As this was a new launch, when it came to an animation for their website, Junk Boys wanted a ’slick’ presentation that somehow illustrated what it was their company did – namely pick-up of garbage and junk using a small fleet of trucks and vans. As we’d worked on several previous design projects with the client, I was given free reign on the direction of the project and allowed a bit of time to brainstorm on how to portray the service effectively.
Not just a spinning logo.
We had decided fairly early on (after a few motion studies) that a simple looped animation – say with the two Junk Boys characters sweeping and moving the featured garbage can about – wasn’t going to have enough ‘oomph’ for the client’s needs. We figured that the only way to illustrate the client’s services was to create a mini-movie that illustrated, in very graphic terms, the various steps in the company’s clean=up services. That would require the development of a full-blown Flash movie that incorporated the logo (as opposed to featuring only the logo) and a production that was a little more complicated than your average animation. A project of this scope also requires more pre-production planning than usual – often, I’ll create a Flash logo animation ‘on the fly’, winging it through trial and error until I get something that clicks. Animations of the type we planned for Junk Boys requires much more detailed planning and storyboarding.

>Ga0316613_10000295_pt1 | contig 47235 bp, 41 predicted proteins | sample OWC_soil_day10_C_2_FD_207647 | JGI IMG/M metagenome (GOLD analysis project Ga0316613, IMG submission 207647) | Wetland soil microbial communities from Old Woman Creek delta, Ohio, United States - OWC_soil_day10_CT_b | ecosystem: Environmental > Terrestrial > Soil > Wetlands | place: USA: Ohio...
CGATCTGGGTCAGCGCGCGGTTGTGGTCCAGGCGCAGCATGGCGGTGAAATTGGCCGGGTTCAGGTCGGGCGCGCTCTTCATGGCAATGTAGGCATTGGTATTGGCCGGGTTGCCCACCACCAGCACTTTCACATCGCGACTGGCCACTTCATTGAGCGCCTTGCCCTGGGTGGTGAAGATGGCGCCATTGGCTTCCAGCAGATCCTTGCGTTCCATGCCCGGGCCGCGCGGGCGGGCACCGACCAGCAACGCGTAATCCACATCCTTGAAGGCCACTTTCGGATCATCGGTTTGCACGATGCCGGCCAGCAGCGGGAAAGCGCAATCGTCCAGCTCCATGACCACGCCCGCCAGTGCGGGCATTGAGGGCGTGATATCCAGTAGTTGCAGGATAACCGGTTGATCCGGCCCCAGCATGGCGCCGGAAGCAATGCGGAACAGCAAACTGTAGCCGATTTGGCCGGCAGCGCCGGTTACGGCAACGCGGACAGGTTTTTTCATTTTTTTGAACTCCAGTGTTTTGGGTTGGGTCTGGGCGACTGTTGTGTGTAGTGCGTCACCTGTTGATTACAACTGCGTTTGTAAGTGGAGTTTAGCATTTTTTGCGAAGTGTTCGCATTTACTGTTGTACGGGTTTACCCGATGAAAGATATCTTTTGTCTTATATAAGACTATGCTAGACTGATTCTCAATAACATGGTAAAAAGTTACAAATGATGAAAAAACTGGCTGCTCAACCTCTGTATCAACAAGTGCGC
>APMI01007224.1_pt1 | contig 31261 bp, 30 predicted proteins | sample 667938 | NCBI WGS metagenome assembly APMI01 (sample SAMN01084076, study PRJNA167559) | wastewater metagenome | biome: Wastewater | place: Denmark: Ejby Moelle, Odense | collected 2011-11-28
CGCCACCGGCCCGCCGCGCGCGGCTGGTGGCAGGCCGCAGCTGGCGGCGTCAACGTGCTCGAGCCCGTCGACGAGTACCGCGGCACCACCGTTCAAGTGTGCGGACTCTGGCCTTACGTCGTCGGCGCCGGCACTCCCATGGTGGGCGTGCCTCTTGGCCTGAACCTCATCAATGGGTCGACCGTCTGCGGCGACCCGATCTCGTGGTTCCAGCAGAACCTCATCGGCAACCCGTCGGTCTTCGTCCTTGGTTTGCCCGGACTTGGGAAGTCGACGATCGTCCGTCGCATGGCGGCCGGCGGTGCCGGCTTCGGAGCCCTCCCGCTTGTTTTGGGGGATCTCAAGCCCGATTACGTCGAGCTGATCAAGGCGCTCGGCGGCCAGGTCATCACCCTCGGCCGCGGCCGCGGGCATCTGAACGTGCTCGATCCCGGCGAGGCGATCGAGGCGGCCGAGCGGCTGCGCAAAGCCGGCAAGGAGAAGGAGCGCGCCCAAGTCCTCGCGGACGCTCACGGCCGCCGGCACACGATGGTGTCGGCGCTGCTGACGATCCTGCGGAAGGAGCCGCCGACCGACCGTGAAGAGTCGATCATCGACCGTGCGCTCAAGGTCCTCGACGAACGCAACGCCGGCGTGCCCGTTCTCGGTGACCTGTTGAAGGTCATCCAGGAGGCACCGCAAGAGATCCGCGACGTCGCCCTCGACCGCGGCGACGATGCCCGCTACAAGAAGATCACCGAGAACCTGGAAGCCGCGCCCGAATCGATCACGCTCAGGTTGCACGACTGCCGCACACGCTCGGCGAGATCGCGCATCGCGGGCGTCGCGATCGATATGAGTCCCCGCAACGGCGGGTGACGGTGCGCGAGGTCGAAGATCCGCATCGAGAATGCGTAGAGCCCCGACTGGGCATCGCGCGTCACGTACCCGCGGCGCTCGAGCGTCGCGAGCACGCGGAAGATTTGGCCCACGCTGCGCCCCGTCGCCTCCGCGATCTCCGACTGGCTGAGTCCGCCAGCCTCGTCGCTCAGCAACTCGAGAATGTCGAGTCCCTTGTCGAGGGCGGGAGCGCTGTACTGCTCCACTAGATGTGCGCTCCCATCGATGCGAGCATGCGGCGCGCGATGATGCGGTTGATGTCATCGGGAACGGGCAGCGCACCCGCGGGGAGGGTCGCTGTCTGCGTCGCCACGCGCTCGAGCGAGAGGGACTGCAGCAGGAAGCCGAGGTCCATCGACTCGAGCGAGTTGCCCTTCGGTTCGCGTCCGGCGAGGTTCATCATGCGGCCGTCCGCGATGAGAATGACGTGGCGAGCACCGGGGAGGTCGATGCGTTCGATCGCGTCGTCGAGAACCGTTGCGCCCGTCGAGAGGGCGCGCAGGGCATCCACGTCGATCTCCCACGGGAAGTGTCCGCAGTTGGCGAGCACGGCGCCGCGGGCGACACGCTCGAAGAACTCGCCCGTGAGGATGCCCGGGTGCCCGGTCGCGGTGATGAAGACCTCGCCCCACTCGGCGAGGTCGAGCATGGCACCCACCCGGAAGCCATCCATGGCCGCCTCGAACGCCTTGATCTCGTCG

Pre-production. Setting up for the animation.